2 min

How to Start Investing With Little Money

Aug 18, 2022
in a nutshell
  • Micro investing is investing in super small increments, made feasible by the ability to buy mere fractions of shares.
  • The sooner you start investing, even if you have just a little bit of cash, the more time you’re giving it to compound.
  • Within your investment portfolio, being well-diversified can help minimize risk.
Image of People often think that it takes big bucks to be an investor. But with micro investing, you can start with $5 or less.
in a nutshell
  • Micro investing is investing in super small increments, made feasible by the ability to buy mere fractions of shares.
  • The sooner you start investing, even if you have just a little bit of cash, the more time you’re giving it to compound.
  • Within your investment portfolio, being well-diversified can help minimize risk.

People often think that it takes big bucks to be an investor. In fact, despite wanting to invest in the stock market, 38 percent of Americans say they don’t make or have enough money to get started, according to a recent survey by personal finance site GOBankingRates

But with the rise of micro investing and fractional investing, it’s now possible to get going with as little as $5. And there are many benefits to beginning to invest early, even if you only have a small amount of cash to do it. 

What is micro investing?

Aptly named, micro investing is investing in super small increments, made feasible by the ability to buy mere fractions of shares. That makes highly priced stocks, such as those of big names like Amazon (around $1,760 a share, as of mid December) and Google-parent Alphabet (about $1,350 a share), accessible to investors who couldn’t otherwise afford to dedicate that much of their portfolio to a single share of any one company.

Even investing in mutual funds and exchange-traded funds, which are relatively more affordable than individual stocks, can demand sums of money that many regular investors might find intimidating, especially for those just getting started. For example, many mutual funds have required minimum initial investments of $1,000 or more. And ETFs can have pricey shares, too. Vanguard’s S&P 500 ETF (found in some Acorns portfolios) is more than $290 a share, and iShares iBoxx $ Investment Grade Corporate Bond ETF (also used in some Acorns portfolios) is about $128 a share.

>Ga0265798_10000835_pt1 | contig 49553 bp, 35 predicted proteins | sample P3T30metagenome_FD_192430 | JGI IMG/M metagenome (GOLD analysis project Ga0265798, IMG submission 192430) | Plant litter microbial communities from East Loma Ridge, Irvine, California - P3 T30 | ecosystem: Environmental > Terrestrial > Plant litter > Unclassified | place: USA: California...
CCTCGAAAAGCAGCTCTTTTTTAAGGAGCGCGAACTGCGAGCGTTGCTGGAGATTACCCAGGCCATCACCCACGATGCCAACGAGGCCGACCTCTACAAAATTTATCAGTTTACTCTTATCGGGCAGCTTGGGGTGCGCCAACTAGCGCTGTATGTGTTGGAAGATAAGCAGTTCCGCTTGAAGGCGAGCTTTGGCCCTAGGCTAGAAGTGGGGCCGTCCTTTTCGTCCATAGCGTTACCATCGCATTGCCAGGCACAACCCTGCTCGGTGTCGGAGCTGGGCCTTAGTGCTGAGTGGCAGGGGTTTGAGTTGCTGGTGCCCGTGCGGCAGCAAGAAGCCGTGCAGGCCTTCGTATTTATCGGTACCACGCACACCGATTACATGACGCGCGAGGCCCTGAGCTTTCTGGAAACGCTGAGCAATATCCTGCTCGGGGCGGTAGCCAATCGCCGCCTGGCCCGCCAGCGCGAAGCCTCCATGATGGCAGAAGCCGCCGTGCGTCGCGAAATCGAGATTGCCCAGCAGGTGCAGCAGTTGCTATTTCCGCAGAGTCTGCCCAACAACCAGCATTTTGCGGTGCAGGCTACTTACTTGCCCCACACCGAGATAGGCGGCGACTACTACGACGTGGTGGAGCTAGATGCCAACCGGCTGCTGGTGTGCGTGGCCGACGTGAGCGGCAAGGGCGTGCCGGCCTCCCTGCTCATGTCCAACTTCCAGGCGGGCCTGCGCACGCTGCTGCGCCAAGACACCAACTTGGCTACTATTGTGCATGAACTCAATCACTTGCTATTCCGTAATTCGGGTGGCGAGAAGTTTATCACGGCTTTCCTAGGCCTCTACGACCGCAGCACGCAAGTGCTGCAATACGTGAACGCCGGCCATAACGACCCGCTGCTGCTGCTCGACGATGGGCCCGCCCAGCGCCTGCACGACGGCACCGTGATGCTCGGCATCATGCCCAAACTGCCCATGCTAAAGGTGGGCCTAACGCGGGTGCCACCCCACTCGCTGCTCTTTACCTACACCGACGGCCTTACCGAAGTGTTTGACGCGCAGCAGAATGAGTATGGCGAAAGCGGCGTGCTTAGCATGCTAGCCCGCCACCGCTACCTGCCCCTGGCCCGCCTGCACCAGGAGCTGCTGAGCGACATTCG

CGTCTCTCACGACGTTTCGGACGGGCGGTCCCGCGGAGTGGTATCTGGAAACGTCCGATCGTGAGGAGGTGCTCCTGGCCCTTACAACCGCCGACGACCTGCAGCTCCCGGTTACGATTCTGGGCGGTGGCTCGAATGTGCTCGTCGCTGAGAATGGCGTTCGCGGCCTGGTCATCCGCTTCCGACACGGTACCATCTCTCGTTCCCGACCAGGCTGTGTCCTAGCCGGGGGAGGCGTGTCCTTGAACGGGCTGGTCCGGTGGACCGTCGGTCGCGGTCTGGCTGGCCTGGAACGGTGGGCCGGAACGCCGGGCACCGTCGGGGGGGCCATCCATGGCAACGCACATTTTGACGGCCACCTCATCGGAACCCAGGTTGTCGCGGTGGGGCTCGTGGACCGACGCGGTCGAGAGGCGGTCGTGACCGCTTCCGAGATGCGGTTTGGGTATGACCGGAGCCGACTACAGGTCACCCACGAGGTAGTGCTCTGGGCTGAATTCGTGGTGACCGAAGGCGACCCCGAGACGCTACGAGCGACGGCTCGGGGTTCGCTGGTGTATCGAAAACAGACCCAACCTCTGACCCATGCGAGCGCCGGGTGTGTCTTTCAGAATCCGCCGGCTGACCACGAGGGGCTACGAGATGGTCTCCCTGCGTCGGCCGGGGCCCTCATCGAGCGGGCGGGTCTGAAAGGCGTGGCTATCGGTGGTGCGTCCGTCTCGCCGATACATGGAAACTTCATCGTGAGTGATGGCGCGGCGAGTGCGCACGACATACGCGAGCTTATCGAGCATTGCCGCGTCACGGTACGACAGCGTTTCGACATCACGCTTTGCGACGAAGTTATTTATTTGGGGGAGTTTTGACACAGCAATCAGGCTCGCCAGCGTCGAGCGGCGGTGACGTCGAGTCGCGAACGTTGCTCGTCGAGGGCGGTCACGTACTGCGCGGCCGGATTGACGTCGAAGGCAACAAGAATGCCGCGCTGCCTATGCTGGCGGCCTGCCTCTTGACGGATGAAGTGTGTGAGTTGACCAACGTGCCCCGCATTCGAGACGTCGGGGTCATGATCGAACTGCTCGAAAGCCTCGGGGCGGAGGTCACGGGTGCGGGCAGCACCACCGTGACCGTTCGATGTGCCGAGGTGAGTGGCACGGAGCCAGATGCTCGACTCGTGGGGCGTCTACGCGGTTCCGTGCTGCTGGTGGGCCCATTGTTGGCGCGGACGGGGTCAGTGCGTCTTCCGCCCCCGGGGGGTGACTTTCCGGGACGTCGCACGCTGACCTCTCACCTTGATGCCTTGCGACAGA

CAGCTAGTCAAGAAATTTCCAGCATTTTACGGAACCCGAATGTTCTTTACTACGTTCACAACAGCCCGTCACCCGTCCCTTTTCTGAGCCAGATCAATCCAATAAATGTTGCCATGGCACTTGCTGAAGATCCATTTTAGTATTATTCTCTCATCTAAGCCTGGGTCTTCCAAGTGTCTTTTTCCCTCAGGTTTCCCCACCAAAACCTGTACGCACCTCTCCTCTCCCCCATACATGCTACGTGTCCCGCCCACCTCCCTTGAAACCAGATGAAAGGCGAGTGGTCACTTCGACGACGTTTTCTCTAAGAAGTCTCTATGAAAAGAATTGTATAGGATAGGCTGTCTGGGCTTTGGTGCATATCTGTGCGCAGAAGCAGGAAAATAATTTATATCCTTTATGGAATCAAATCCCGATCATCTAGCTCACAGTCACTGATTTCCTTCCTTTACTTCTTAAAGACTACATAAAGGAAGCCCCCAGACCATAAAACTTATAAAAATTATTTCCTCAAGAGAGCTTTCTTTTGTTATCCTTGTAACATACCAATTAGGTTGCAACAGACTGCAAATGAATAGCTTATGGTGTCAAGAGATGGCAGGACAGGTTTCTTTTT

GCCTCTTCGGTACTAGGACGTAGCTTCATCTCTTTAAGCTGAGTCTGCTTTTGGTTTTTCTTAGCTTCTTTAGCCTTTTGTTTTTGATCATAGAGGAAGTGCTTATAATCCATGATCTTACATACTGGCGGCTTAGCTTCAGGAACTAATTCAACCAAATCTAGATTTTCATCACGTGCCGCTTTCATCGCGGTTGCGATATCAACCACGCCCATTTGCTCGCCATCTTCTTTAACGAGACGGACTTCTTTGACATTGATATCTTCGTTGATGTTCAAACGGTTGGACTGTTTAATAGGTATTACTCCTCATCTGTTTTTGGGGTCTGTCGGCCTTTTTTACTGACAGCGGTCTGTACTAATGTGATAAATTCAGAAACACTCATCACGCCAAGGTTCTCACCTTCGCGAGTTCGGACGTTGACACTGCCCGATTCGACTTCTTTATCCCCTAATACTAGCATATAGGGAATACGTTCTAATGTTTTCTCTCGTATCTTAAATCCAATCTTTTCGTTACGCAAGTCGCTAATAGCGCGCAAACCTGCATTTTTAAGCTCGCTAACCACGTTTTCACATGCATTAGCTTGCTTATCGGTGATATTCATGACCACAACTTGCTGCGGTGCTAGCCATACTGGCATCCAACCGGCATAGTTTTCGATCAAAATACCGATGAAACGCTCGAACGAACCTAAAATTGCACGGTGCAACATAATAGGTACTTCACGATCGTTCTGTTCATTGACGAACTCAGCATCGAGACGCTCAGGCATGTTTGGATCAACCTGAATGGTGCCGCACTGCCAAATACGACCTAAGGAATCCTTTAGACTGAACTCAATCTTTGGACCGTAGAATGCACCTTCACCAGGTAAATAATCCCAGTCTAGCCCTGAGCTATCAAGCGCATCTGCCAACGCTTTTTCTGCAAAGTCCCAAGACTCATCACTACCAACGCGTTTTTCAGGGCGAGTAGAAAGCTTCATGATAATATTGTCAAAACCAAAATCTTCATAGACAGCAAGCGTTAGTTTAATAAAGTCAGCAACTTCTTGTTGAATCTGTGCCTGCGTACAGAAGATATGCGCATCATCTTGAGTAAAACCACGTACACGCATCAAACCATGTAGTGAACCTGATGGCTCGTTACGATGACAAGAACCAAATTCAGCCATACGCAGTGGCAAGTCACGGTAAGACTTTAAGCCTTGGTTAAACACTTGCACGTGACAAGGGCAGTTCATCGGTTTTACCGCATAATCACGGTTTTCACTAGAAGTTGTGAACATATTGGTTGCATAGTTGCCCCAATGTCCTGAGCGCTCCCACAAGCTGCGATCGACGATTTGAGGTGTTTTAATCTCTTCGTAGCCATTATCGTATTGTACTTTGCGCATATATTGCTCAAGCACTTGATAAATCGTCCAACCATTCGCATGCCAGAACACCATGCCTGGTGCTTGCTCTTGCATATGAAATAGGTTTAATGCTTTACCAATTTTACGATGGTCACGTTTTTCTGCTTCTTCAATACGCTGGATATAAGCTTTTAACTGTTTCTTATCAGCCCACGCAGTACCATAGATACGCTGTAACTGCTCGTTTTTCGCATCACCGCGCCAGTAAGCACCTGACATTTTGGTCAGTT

Investing through Acorns, though, you can buy fractional shares of those ETFs and others with just your spare change. Here’s how it works: You set up your account and link it with a funding source (like your checking or Spend account) and the debit or credit cards you use to make everyday purchases. With the Acorns Round-Up feature, whenever you use your linked card, the charge gets rounded up to the next dollar amount. Once that change adds up to $5 or more, the money is pulled from the bank account you listed as your funding source and invested into your custom portfolio, a mix of ETFs designed to match your risk tolerance.

Is it worth it to invest in such small increments?

Absolutely. Any pittance stands to grow into a nice cash cushion, if given enough time, thanks to a little thing called compounding. That’s how your money is able to grow earnings on top of earnings on top of earnings, et cetera. So the sooner you start investing, even if you have just a little bit of cash, the more time you’re giving it to compound.

For example, let’s say you save $10 a week. After 10 years, you’d wind up with $5,200 if you simply keep your money in a good old-fashioned piggy bank. Not bad! If you use a savings account that pays 1 percent, compounded monthly, that would bump your total after 10 years up to $5,468. Pretty good! But by investing, and earning 6 percent (a reasonable expectation for average annual market returns over time) on that $10 a week, you’d rack up $7,115 after 10 years. That’s an extra $1,915 just for putting your money in a different place. Totally worth it, right?